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Suffolk Punch foal born at Dickleburgh Moor Nature Reserve thanks to scientific assistance



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A wildlife charity, which supports the conservation of wetland species and habitats worldwide, has announced the birth of a foal from a critically endangered breed of horse.

The Otter Trust has said the Suffolk Punch filly foal was born at its 50-acre Dickleburgh Moor site by artificial insemination in a bid to help save the iconic horse breed.

The trust has said it will ask the public to now name the foal, with suggestions already in for Joy, Jubilee, June, Jubilee Joy, Faith and Charity.

Suffolk Punch mare Nedging Crystal with her new unnamed foal. Picture: The Otter Trust
Suffolk Punch mare Nedging Crystal with her new unnamed foal. Picture: The Otter Trust

Trustee Ben Potterton said: “The birth of this filly foal is splendid news and we would like to thank our volunteers, staff, support organisations, veterinarians and farrier, who help us maintain our herd of pedigree Suffolk horses.

“Using this new technology, we believe that the future of the Suffolk horse can be secured. Our Suffolk Punch horses are an integral part of our heritage and instrumental in the management of water meadows along the Waveney Valley.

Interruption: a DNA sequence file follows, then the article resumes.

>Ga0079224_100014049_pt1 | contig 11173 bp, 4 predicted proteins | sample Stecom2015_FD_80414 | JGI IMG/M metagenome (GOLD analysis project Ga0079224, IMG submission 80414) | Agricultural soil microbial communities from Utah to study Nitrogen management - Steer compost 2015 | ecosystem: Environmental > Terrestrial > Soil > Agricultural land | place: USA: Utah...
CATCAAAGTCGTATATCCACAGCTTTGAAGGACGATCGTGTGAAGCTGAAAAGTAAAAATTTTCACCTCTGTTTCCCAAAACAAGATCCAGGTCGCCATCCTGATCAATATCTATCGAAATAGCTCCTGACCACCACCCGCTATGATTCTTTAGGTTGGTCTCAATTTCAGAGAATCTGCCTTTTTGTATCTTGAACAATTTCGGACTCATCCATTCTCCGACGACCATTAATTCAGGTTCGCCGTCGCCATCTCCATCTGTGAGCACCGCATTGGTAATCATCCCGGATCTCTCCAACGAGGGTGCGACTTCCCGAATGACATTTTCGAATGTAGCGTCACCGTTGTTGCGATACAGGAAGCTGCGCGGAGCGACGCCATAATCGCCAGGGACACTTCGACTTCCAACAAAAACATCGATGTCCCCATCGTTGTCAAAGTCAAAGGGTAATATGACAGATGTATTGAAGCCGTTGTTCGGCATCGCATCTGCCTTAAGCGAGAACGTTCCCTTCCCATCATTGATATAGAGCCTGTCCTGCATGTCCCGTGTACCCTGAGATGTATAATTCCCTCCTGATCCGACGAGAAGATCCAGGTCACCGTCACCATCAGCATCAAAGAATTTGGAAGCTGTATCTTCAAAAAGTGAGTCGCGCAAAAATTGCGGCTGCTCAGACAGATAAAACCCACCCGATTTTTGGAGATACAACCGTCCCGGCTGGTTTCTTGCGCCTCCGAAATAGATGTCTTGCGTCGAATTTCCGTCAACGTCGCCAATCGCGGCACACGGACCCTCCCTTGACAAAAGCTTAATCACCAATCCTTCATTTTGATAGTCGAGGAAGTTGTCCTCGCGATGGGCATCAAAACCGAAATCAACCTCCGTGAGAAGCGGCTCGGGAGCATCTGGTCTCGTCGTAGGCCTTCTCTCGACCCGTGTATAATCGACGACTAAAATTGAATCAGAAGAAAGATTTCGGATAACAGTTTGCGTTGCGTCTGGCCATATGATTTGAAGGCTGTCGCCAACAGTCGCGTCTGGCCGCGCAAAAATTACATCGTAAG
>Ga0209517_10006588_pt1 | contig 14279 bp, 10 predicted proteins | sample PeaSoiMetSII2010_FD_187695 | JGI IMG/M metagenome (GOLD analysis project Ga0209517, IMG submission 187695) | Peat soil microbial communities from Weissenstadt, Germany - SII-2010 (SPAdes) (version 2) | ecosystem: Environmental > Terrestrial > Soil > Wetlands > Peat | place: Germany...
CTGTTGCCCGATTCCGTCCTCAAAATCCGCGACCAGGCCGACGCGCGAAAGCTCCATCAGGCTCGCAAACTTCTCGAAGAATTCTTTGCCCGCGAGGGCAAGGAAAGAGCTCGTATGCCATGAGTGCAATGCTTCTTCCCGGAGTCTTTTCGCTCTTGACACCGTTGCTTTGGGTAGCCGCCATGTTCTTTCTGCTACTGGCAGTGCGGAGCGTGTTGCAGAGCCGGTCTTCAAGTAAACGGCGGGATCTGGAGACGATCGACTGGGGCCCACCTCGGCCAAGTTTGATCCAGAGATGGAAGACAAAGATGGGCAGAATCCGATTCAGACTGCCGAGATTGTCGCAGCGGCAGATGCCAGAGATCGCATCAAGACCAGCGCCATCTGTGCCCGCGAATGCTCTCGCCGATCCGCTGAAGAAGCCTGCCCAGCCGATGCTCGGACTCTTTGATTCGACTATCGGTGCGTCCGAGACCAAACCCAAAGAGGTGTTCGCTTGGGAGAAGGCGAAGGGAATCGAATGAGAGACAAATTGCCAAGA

“These gentle giants distribute wildflower seed, create openings within the grassland and eat a wider range of plant species, including tree seedings and courser grasses.”

The Otter Trust has a long history of supporting UK native livestock breeds and, through its Earsham Wetland Centre and Dickleburgh Moor Nature Reserve, supports regional breeds including red poll Cattle, Norfolk horn sheep, Norfolk black turkey, Norfolk grey chicken, Norwich cropper pigeon, Ixworth chicken and silver appleyard duck.

Suffolk Punch is England’s oldest breed of working horse. Its bloodline and breed characteristics were established at Dickleburgh Hall.

Suffolk Punches have grazed Dickleburgh Moor since 1768, when Mr Gleed purchased a colt foal from Thomas Crisp of Ufford.

That horse is credited to be the judged standard for the Suffolk breed and all modern horses are thought to have derived from that stallion.



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